There are some big changes taking place at Stillwater’s best kept secret – also known as The Botanic Garden at Oklahoma State University.
This 100-acre wonder, located just west of Stillwater on the north side of Highway 51, is a quiet little gem that is part of Stillwater’s cultural identity. The garden is home to walking trails and OSU horticultural research, as well as the luscious garden that serves as the set for the popular television program Oklahoma Gardening.
Garden Director Lou Anella said the new additions will enhance not only the enjoyment of the venue but the convenience of visiting the garden itself.
“With more than 40,000 people visiting the garden annually, we want to make this space the best it can be. The biggest change right now is one of convenience,” Anella said. “When visitors entered the property from the south entrance, they had a bit of a hike from the parking lot down into the garden itself. With the installation of a paved road that leads from the south parking lot directly to a new parking lot at the heart of the garden, visitors will now have an easier time getting into the space, especially those with limited mobility.”
Parking at the garden was somewhat limited, especially during big events such as the concerts in the garden series, open houses and the annual GardenFest. As a result, Anella said overflow parking was in the grass, and vendor vehicles often had to drive on unpaved paths to reach the staging areas for events.
“The new road will eliminate both of these issues while creating a safer entrance for our garden guests,” he said. “There are three components that are important to a botanic garden, including the garden itself, programming and infrastructure. We’ve had great gardens and programming for many years, but our infrastructure hasn’t been what it should be. The paved road and parking lot will change that and now we can start dreaming about a visitor center and even more educational programming.”
About three-fourths of the $425,000 cost of the road is being covered by the university, as well as OSU’s Department of Horticulture and Landscape Architecture. The remaining 25% is being funded through donations.
Ray Campbell, the first host of Oklahoma Gardening, said from the time the land was located for The Botanic Garden at OSU, the goal has always been to make it as accessible as possible.
“I was pleased when we were able to provide access to the garden from West 6th Street with a walking trail. Today I’m glad again to be part of the road enhancement project,” Campbell said.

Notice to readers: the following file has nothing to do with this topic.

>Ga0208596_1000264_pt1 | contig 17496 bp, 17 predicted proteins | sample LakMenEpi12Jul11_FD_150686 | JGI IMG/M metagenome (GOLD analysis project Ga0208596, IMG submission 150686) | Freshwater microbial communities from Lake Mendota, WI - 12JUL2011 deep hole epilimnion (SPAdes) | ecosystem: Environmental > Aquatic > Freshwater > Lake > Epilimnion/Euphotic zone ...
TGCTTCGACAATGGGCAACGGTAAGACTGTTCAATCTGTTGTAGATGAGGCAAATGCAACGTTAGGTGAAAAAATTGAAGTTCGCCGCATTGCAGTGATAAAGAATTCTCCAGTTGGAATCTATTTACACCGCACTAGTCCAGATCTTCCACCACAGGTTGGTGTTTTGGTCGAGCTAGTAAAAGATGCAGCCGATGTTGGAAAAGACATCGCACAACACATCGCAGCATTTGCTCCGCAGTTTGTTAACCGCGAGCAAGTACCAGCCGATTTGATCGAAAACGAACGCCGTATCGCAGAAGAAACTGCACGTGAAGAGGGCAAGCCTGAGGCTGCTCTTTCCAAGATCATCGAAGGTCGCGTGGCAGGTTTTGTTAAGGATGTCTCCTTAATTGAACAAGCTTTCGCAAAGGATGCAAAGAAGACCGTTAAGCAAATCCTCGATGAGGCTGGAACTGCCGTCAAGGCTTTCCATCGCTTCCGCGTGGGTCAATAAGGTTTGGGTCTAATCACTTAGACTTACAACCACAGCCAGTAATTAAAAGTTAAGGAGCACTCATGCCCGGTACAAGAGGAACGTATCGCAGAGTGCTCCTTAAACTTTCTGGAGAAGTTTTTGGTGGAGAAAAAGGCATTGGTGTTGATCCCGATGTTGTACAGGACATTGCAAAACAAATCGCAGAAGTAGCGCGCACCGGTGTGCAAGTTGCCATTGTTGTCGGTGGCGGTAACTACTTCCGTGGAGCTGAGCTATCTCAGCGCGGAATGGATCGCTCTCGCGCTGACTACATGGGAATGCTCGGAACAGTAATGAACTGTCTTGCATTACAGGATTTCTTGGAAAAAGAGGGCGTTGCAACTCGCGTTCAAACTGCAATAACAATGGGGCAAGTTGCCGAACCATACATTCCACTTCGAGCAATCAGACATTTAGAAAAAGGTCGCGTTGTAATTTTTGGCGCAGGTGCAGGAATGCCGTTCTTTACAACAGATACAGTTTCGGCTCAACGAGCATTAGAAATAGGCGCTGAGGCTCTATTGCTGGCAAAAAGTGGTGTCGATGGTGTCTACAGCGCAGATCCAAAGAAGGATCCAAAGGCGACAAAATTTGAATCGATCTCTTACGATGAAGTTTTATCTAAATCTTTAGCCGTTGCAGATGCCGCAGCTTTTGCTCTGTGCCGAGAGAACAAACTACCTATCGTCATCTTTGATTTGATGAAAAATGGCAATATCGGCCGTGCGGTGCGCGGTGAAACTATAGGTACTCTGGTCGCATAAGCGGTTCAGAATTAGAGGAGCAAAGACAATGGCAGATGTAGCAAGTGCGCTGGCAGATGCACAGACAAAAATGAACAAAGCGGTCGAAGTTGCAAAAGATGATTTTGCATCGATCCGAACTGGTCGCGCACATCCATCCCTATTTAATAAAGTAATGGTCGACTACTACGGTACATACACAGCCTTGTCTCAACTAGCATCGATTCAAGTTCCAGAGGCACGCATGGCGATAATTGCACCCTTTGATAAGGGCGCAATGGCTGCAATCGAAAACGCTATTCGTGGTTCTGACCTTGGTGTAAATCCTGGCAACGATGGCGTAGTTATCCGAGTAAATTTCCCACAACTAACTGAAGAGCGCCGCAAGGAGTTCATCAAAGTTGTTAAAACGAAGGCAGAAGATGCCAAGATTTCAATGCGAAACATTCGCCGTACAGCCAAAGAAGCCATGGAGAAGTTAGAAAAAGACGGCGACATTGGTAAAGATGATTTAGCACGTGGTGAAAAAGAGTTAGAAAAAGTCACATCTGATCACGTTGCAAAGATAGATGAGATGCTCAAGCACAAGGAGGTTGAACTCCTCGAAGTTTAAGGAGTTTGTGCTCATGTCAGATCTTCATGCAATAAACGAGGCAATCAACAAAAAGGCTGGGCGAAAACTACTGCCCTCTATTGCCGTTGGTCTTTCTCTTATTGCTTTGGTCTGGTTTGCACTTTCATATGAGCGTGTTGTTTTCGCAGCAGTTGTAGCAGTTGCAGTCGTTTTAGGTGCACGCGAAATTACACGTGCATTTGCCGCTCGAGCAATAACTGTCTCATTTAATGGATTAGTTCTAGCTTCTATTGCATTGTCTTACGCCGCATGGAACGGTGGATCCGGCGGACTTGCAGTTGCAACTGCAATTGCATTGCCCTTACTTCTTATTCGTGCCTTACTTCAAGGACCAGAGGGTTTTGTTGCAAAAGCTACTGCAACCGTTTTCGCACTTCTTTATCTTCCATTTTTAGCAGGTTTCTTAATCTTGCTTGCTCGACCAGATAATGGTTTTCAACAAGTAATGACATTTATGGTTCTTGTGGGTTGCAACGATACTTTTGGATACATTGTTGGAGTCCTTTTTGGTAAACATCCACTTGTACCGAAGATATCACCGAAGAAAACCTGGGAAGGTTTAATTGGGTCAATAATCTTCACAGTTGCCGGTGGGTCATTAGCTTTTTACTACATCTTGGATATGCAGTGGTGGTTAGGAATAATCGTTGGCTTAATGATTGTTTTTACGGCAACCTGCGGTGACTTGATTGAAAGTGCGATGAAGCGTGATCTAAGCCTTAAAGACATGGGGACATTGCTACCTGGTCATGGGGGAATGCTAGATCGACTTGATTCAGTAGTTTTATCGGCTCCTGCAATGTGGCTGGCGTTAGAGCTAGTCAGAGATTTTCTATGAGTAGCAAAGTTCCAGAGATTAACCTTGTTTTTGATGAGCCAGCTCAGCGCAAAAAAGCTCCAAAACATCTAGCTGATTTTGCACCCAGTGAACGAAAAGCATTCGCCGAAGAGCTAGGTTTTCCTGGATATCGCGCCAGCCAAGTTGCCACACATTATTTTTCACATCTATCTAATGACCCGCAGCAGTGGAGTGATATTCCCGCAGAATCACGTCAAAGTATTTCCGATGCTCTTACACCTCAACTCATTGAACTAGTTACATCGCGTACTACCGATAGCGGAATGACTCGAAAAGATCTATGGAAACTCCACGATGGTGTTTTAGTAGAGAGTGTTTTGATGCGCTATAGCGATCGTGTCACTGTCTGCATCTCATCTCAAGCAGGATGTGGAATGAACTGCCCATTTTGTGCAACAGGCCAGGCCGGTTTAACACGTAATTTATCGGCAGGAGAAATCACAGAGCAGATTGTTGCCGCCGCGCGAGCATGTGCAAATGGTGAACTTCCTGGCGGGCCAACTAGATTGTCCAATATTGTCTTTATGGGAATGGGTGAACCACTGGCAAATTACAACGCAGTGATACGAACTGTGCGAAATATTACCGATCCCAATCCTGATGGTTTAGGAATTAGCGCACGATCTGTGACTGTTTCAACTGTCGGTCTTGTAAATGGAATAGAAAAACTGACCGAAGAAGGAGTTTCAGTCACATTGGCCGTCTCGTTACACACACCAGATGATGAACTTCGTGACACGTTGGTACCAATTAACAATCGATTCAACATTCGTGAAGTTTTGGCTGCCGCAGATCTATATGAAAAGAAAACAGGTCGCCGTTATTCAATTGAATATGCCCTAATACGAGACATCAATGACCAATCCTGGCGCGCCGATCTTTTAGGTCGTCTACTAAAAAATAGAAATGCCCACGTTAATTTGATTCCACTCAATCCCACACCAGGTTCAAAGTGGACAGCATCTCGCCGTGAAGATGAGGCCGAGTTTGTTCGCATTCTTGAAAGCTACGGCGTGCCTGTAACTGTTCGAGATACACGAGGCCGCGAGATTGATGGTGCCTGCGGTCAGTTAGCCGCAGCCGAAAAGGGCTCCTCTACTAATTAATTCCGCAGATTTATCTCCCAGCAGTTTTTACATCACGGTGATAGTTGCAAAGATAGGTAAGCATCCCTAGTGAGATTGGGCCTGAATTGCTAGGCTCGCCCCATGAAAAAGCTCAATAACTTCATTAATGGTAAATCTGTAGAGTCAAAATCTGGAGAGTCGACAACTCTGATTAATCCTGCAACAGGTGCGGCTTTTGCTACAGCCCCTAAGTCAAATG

Anella said he expects the new road project to be completed by Aug. 1.
Stillwater resident Tracy Richardson enjoys spending time at the garden and sometimes brings her lunch to enjoy outdoors.
“Anytime we have guests from out of town, we always bring them here,” Richardson said. “It’s so pretty and such a positive aspect of OSU and the Stillwater community. If you haven’t been here yet, make plans to visit soon. It’s a great place to get some new ideas for your own garden. I’m excited about the new road and how much easier it will be to get into the garden from the south entrance.”
Another new feature at the garden will be especially exciting for kids. With the help of a Recreational Trails Grant from the Oklahoma Tourism and Recreation Department, the first part of the new Treewalk Village has been installed. Anella said this structure is a series of ramps and platforms in the pin oak trees just south of the labyrinth and is partially disability accessible.
“The platforms are connected by rope bridges. We’ve applied for another Recreational Trails Grant and hopefully we can expand Treewalk Village to include even more fun elements,” Anella said. “We’re always trying to do things to get children interested in horticulture and think of the botanic garden as a fun place to go. The garden is a great place to introduce kids to horticulture, hiking and the great outdoors.”
Anella said the garden has had various points of interest for children over the years, but Treewalk Village is a permanent feature.
“People love the garden and in this time of COVID-19, we’re seeing more families coming to the garden because it’s easy to socially distance here,” he said. “The garden is a great safe escape and refuge for families needing to get out of the house. Because we’re a university garden, we’re much smaller than other botanic gardens people may have visited. But, we have lots of beauty to share. An advantage of being small is we can focus on things people can do at home in their own garden.”